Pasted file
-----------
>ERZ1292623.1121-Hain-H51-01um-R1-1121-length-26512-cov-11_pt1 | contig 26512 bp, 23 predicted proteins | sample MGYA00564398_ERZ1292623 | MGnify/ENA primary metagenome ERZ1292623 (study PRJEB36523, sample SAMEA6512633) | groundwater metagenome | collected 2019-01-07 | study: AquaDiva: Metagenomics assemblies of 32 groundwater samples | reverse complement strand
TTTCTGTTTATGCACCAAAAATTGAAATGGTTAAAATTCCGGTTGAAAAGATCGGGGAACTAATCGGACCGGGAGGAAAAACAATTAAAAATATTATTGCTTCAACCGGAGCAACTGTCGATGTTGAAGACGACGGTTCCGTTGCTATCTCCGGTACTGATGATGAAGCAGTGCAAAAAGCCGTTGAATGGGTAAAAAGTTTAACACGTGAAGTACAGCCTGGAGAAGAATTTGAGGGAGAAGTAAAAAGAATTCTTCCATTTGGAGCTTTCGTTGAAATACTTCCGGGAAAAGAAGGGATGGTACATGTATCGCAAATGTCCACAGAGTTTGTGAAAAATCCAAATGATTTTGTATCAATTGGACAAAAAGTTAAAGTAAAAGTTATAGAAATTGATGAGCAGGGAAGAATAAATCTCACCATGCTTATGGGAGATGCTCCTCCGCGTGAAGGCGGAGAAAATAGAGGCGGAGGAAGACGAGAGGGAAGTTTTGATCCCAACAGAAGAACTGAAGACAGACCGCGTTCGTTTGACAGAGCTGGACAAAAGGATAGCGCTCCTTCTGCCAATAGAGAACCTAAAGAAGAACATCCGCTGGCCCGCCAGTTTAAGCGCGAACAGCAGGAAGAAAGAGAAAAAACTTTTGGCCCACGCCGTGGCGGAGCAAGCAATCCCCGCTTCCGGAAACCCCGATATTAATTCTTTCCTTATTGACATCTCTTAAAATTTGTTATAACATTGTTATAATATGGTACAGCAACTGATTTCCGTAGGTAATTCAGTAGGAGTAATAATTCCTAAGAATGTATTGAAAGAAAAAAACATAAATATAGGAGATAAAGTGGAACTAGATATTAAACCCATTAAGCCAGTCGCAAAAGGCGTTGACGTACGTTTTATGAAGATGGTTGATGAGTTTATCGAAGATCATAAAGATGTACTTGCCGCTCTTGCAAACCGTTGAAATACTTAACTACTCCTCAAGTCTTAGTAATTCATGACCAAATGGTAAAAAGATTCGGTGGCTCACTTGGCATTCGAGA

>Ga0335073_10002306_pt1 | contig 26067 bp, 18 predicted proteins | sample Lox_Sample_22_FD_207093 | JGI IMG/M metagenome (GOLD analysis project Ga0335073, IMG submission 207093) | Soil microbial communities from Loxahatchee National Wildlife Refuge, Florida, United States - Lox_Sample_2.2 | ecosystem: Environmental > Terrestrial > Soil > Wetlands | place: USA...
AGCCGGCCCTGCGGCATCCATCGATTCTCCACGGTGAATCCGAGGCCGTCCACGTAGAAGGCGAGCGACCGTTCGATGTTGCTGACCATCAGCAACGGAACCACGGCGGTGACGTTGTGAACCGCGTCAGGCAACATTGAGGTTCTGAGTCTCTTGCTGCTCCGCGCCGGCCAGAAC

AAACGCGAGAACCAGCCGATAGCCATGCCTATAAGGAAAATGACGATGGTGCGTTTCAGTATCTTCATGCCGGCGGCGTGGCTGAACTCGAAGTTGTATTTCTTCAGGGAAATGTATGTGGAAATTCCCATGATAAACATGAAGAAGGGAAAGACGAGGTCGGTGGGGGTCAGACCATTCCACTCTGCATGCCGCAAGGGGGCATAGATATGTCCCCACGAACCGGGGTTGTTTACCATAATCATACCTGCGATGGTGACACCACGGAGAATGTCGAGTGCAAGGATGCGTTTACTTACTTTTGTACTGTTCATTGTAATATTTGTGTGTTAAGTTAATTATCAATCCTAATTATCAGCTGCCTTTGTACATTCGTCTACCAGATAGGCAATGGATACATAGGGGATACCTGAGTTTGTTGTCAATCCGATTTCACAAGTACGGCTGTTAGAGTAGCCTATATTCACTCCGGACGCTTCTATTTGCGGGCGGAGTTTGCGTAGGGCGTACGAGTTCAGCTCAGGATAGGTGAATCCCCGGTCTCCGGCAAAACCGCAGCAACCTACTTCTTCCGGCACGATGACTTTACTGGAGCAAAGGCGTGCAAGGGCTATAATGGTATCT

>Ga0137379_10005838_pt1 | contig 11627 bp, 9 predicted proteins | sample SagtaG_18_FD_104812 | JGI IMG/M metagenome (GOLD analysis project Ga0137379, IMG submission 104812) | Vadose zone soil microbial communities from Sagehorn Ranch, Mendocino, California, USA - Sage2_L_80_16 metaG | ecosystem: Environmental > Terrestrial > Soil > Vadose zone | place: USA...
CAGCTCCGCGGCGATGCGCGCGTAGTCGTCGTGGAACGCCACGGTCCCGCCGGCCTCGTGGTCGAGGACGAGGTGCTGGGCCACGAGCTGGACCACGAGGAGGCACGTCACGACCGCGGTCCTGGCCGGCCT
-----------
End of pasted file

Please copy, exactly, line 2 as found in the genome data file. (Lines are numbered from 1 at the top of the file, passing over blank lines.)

TTTCTGTTTATGCACCAAAAATTGAAATGGTTAAAATTCCGGTTGAAAAGATCGGGGAACTAATCGGACCGGGAGGAAAAACAATTAAAAATATTATTGCTTCAACCGGAGCAACTGTCGATGTTGAAGACGACGGTTCCGTTGCTATCTCCGGTACTGATGATGAAGCAGTGCAAAAAGCCGTTGAATGGGTAAAAAGTTTAACACGTGAAGTACAGCCTGGAGAAGAATTTGAGGGAGAAGTAAAAAGAATTCTTCCATTTGGAGCTTTCGTTGAAATACTTCCGGGAAAAGAAGGGATGGTACATGTATCGCAAATGTCCACAGAGTTTGTGAAAAATCCAAATGATTTTGTATCAATTGGACAAAAAGTTAAAGTAAAAGTTATAGAAATTGATGAGCAGGGAAGAATAAATCTCACCATGCTTATGGGAGATGCTCCTCCGCGTGAAGGCGGAGAAAATAGAGGCGGAGGAAGACGAGAGGGAAGTTTTGATCCCAACAGAAGAACTGAAGACAGACCGCGTTCGTTTGACAGAGCTGGACAAAAGGATAGCGCTCCTTCTGCCAATAGAGAACCTAAAGAAGAACATCCGCTGGCCCGCCAGTTTAAGCGCGAACAGCAGGAAGAAAGAGAAAAAACTTTTGGCCCACGCCGTGGCGGAGCAAGCAATCCCCGCTTCCGGAAACCCCGATATTAATTCTTTCCTTATTGACATCTCTTAAAATTTGTTATAACATTGTTATAATATGGTACAGCAACTGATTTCCGTAGGTAATTCAGTAGGAGTAATAATTCCTAAGAATGTATTGAAAGAAAAAAACATAAATATAGGAGATAAAGTGGAACTAGATATTAAACCCATTAAGCCAGTCGCAAAAGGCGTTGACGTACGTTTTATGAAGATGGTTGATGAGTTTATCGAAGATCATAAAGATGTACTTGCCGCTCTTGCAAACCGTTGAAATACTTAACTACTCCTCAAGTCTTAGTAATTCATGACCAAATGGTAAAAAGATTCGGTGGCTCACTTGGCATTCGAGA